David (with help from the Philistine enemy) succeeded in creating a united kingdom of all the tribes, and withstanding a number of challenges to his sovereignty. His successor Solomon continued the work of consolidation and institutionalization, the crown of this effort being of course the Temple. Clearly, Solomon’s Temple continues to serve as a crucial symbol in Jewish consciousness and belief, and a key factor in the traditional connection to Eretz Yisrael.
The glory was short-lived: already with Solomon’s death centrifugal forces dominated, and the kingdom was re-divided with the ten northern tribes splitting off from Judah and Simeon. 200 years later, the northern kingdom was conquered by the Assyrians, who apparently adopted a policy of destroying the national identities of subject peoples by forced migrations – and thus the ten tribes disappeared from history and moved into legend. Our sovereignty over the land was restricted to the area of Judah – until it too was lost just over a century later. (see next lesson)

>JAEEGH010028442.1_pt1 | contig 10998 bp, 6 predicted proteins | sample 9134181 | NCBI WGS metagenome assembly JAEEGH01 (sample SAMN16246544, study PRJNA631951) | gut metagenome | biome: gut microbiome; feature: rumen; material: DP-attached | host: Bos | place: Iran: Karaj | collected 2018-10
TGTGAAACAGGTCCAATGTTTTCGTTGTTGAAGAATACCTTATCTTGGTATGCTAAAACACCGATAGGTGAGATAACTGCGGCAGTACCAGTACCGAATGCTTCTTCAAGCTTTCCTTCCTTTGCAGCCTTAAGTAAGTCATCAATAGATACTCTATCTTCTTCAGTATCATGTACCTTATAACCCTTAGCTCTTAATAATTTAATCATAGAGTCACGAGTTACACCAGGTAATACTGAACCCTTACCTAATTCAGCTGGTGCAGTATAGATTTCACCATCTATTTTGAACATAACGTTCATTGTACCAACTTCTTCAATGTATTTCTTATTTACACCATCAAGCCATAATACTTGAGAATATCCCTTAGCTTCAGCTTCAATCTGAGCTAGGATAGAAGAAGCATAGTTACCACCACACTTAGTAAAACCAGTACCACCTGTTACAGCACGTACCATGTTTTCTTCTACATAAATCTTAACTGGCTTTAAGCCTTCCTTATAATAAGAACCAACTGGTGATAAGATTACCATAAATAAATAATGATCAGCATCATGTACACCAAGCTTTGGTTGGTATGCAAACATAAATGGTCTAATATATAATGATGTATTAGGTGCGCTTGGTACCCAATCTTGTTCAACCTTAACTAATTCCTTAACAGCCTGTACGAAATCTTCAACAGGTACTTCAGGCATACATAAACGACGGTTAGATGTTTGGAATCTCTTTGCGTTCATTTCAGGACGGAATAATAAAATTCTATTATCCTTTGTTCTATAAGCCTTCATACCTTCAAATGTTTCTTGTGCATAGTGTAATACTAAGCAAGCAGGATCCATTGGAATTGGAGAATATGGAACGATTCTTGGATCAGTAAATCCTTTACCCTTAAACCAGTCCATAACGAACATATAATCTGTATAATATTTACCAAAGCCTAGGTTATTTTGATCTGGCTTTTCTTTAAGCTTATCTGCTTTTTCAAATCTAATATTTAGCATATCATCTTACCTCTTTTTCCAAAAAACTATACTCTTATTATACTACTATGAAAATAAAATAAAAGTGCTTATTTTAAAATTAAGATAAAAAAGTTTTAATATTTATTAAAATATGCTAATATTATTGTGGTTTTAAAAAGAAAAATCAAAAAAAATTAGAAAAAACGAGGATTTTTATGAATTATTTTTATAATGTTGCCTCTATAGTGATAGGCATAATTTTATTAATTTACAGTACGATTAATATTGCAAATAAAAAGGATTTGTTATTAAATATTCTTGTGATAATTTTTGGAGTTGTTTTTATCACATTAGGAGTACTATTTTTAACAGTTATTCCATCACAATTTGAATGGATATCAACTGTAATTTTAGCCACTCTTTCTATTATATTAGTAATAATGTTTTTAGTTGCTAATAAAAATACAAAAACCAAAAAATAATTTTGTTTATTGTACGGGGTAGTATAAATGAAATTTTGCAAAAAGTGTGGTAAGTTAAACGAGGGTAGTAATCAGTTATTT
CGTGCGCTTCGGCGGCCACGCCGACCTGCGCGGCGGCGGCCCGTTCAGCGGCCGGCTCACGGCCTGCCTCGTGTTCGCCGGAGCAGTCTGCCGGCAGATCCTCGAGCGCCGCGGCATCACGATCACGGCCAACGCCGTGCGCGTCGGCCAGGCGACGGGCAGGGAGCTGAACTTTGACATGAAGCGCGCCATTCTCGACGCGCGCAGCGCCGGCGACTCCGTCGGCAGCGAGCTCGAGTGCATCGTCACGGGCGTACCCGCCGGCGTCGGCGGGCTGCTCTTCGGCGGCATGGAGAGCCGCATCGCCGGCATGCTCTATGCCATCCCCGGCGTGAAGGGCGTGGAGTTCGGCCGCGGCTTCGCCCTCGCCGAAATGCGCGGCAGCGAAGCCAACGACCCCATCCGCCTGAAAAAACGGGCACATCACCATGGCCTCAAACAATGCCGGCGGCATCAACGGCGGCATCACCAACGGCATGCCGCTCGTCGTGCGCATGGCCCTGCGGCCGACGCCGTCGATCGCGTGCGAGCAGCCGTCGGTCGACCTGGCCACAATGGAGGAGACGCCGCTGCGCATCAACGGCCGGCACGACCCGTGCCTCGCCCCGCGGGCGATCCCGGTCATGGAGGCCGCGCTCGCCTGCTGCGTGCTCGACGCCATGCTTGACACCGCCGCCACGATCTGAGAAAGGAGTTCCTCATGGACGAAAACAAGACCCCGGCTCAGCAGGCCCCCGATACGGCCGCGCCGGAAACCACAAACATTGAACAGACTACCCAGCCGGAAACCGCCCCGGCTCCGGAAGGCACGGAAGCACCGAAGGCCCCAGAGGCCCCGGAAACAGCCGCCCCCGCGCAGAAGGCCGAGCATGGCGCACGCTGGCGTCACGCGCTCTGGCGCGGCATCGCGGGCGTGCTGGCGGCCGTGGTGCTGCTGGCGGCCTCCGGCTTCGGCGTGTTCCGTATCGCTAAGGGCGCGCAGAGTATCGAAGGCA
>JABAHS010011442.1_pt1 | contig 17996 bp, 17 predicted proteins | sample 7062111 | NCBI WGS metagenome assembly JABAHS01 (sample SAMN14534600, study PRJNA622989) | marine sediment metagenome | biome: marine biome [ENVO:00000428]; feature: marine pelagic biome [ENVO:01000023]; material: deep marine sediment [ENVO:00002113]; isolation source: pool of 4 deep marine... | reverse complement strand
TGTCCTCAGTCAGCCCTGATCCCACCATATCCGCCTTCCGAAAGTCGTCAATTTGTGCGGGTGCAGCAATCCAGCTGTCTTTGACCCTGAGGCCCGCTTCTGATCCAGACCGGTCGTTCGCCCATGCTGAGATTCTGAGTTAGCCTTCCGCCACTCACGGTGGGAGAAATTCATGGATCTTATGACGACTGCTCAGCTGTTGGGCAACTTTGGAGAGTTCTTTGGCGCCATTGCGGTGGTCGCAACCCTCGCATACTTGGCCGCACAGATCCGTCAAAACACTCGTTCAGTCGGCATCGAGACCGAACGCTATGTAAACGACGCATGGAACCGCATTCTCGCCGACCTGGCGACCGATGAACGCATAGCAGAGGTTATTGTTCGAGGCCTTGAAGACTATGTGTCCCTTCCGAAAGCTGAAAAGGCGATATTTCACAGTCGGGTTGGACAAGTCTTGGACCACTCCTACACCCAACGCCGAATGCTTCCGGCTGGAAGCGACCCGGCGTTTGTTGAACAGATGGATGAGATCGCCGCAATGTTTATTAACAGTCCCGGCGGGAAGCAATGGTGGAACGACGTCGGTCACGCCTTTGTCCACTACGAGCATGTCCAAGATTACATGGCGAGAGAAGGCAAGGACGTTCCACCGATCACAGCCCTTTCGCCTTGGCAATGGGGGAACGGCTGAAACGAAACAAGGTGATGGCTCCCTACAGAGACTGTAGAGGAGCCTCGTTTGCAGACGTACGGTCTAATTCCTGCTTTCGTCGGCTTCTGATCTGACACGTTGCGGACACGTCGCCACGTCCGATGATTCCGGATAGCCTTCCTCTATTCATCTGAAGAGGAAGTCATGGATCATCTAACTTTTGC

The question that is relevant for us to consider as we examine these events is: what is the ideal relationship among Jewish religion, a Jewish state, and the land of Israel? How do we feel about “the good old days” of Solomon? How do we respond to the traditional idealization of that period?